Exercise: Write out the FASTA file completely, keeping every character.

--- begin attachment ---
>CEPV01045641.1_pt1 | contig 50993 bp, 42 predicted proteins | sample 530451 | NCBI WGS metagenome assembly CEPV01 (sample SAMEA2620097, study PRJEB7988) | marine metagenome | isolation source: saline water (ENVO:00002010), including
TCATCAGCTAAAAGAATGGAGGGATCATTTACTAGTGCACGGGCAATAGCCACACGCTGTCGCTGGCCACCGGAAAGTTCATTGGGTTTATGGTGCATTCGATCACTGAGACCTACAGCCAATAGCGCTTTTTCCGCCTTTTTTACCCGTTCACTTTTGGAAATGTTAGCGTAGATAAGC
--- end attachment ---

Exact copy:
>CEPV01045641.1_pt1 | contig 50993 bp, 42 predicted proteins | sample 530451 | NCBI WGS metagenome assembly CEPV01 (sample SAMEA2620097, study PRJEB7988) | marine metagenome | isolation source: saline water (ENVO:00002010), including
TCATCAGCTAAAAGAATGGAGGGATCATTTACTAGTGCACGGGCAATAGCCACACGCTGTCGCTGGCCACCGGAAAGTTCATTGGGTTTATGGTGCATTCGATCACTGAGACCTACAGCCAATAGCGCTTTTTCCGCCTTTTTTACCCGTTCACTTTTGGAAATGTTAGCGTAGATAAGC